The point is that Arisa can afford to be transversal, between networks and between classes. After Amici, so to speak, he seems to be throwing himself into the experiment of The Voice Kids, a talent show for children, without giving up erotic photos on social networks. In fact, ours can easily make vertical ascents between “high” and low, between Il Cantante Mascherato on Rai Uno and Ferzan Ozpetek on Netflix, without losing credibility among the former, more popular, or among the latter, more chic (after San -Remo). 2014, the peak of her career, was a popular turning point: then, by her admission, she herself became intolerant of his arrogance.) She can – just – allow herself to take attention away from the music, including by plunging into trashier contexts, remaining at the same time artistically believable: this should not justify the exposed ass, because talent will always come first, the most beautiful Italian voice in the last fifteen years in fact (“I have gained a lot of fans also because I have a great ass”, – he joked. Well, imagine Elodie saying the same thing, the same Elodie who is offended when it is pointed out to her that she took off her clothes on the cover of the latest single).
Authenticity doesn’t seem scary to Arisa. Otherwise he would have thought a little before saying: “Amadeus hasn’t taken me to San Remo for three years, I feel like crap and not up to par,” as he did in the spring, uttering a phrase that would have made anyone else lose face. Because when Arisa’s fragility shows, it happens for real: suddenly during an interview, when tears well up in her eyes. This is not the agenda of the smartphone influencers, those who have turned even fragility into a spectacular fetishism (this is an unfortunate era, an era in which one’s own identity is increasingly defined by one’s own trauma). It’s a sensitivity that frightens her (“I’m very careful not to lose myself, because moments of introspection make you sad more than necessary,” she told Belva on Tuesday, while host Francesca Fagnani asked her why in past comparisons to Mia Martini himself, a colleague who committed suicide in the 1990s). A sensitivity that in Sanremo prompted her to take to the stage with Gianluca Grignani, a colleague who returned after a period of excess, with a caring and never-do-good approach.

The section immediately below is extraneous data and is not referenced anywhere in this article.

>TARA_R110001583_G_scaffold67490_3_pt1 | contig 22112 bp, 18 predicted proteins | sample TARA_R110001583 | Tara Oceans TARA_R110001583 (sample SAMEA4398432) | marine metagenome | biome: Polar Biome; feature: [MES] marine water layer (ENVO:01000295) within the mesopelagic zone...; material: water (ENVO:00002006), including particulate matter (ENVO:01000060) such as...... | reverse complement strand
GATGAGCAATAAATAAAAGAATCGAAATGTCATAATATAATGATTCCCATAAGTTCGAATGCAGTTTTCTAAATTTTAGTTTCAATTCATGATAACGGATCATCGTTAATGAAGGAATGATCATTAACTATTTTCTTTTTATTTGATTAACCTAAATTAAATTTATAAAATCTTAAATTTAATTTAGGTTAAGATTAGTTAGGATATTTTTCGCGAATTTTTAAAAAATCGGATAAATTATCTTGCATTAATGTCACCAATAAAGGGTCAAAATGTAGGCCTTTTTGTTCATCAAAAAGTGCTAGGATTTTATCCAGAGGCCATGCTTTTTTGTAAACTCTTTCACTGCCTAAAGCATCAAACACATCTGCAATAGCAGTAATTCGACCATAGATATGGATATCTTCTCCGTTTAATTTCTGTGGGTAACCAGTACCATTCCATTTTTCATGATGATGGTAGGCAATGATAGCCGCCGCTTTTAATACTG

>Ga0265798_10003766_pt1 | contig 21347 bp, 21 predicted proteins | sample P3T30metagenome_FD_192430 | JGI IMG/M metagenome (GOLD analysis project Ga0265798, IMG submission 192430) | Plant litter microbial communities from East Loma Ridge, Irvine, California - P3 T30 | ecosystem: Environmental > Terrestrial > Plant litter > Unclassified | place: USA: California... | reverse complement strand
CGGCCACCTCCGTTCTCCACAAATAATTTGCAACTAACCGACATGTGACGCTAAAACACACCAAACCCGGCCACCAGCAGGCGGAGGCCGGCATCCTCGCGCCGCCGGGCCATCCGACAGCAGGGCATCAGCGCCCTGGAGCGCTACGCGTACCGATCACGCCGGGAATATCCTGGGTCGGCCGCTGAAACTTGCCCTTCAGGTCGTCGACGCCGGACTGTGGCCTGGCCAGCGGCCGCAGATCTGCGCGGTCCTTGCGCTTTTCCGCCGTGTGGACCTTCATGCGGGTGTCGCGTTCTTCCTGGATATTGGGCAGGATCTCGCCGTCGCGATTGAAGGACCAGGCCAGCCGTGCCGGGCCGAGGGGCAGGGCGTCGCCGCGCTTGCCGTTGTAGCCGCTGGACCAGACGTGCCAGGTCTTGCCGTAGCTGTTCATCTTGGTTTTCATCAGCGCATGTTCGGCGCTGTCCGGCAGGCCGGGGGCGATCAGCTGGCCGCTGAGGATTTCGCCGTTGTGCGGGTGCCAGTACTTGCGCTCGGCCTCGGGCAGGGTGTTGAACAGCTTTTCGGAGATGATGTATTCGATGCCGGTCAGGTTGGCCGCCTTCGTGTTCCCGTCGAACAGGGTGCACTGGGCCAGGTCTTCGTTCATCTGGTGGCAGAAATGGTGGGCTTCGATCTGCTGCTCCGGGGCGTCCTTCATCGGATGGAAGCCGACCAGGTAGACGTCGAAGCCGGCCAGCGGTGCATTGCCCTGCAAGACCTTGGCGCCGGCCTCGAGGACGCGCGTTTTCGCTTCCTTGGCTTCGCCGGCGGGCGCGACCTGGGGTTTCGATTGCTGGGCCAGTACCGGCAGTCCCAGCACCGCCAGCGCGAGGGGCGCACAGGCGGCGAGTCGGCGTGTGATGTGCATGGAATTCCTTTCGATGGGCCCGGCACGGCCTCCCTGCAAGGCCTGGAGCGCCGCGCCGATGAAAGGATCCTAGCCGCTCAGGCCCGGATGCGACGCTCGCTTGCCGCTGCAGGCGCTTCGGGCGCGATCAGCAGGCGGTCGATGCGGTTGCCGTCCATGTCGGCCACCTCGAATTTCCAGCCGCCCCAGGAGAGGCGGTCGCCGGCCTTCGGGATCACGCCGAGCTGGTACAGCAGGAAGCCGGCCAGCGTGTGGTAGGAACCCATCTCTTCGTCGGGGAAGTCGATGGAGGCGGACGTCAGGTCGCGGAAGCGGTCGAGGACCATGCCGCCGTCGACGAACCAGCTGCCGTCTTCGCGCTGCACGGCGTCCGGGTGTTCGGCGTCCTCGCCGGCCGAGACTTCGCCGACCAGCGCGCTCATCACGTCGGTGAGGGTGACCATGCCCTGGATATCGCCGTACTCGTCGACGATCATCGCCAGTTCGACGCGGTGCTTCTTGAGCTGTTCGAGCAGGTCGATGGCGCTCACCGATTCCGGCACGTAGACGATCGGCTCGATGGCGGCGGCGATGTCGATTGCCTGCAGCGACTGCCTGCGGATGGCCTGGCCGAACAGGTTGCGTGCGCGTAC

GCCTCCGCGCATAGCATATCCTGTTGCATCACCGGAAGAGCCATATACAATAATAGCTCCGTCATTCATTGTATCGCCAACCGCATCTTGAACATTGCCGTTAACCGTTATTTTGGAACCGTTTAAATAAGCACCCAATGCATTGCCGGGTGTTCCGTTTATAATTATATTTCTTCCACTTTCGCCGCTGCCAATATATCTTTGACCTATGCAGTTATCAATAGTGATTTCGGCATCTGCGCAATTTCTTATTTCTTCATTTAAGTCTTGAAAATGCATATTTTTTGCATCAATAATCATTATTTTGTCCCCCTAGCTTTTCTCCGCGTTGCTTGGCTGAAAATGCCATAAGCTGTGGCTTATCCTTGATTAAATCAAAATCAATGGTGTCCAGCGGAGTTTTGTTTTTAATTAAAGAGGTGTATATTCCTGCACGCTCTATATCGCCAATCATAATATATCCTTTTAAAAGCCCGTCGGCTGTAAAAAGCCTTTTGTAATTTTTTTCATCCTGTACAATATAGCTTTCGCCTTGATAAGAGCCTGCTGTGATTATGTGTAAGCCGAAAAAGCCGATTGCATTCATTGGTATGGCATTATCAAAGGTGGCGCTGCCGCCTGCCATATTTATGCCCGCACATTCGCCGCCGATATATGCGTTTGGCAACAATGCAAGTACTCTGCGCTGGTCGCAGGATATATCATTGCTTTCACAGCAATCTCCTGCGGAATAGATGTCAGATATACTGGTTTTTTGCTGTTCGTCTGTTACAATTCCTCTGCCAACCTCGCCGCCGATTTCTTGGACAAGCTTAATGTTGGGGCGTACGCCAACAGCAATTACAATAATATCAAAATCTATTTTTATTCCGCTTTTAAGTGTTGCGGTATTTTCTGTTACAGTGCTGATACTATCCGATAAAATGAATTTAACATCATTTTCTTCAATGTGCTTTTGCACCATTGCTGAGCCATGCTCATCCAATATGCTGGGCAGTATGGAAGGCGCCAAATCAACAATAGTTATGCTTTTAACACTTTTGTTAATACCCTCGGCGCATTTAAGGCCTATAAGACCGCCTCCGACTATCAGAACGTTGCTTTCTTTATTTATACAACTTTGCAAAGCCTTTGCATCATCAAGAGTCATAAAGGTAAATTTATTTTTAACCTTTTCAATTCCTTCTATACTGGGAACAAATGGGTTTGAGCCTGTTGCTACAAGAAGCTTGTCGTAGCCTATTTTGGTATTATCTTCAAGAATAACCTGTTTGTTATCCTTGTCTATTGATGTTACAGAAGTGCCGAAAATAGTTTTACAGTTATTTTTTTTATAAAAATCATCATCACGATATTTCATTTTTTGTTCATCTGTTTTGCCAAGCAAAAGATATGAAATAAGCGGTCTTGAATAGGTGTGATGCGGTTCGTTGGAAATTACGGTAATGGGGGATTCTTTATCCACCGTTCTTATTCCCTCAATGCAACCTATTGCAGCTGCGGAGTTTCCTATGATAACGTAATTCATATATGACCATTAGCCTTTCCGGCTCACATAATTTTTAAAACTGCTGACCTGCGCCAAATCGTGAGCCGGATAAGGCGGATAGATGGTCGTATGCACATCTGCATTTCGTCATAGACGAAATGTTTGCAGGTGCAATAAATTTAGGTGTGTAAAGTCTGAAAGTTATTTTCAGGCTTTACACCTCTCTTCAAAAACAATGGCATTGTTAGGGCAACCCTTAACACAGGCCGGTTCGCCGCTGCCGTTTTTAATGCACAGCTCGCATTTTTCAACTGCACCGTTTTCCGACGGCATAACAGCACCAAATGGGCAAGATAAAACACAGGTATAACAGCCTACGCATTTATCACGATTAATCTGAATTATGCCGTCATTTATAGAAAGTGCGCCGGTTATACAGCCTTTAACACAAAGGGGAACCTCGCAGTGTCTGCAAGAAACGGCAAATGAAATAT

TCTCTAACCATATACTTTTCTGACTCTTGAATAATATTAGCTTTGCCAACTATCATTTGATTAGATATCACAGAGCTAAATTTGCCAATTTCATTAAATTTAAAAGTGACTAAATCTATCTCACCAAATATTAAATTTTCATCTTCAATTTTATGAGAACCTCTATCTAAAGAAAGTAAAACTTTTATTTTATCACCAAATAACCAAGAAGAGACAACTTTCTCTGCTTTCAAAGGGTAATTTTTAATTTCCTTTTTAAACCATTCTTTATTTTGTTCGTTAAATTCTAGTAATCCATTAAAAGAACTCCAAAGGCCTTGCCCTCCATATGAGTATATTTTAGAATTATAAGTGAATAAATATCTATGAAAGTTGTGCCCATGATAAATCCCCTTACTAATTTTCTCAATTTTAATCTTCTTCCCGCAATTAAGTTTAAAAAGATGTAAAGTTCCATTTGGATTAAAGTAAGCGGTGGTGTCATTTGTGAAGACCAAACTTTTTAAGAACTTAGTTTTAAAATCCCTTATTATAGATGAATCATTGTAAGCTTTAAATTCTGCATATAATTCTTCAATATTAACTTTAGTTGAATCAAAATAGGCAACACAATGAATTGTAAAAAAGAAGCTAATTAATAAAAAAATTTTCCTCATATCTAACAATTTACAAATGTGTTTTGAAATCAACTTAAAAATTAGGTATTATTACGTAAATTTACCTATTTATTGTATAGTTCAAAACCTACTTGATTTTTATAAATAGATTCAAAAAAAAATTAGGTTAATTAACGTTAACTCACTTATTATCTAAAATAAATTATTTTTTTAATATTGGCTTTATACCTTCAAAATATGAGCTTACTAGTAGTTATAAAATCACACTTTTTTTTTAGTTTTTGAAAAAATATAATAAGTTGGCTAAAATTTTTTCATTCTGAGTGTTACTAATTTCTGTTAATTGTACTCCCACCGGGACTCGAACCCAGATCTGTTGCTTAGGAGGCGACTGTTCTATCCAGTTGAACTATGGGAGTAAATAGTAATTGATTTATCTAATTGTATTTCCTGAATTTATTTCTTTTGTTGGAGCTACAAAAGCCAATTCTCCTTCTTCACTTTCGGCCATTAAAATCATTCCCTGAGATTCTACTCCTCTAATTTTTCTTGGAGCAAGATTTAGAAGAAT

After all, to complete the rock star image, we need depth and reflectiveness, what the cliché would define as a bit of healthy emotional turbulence, geared toward the unusual path of an artist whose sole job is to surprise. And Arisa is not lacking in this: her childhood, in which she took snuff at school, her exploratory faith in God and Nature, in Buddha, Madonna and all the saints (“please everyone, maybe someone will listen,” she joked ). , compelling out-of-context shots (that “I had my things” was said at a Sanremo press conference years ago), a multi-faceted look (2008 cartoon, 2014 Sanremo good woman who won shaved in 2014 year, redhead in 2015), sexy lolita 2016, tons of wigs). Finally, provocations on the topic of sex: “Everything is worth it, but it’s not always worth it, it’s worth it when it’s worth it,” he also told Belva in a hermetic lectio magistralis of a conscious approach to pleasure, pronounced in times when everything is stuffed mouths are sex-positive, but introduces the hustler to sex toys. “What hurts me most is when they say I’m crazy,” she repeated again the other night. But to us it often seems the clearest of all.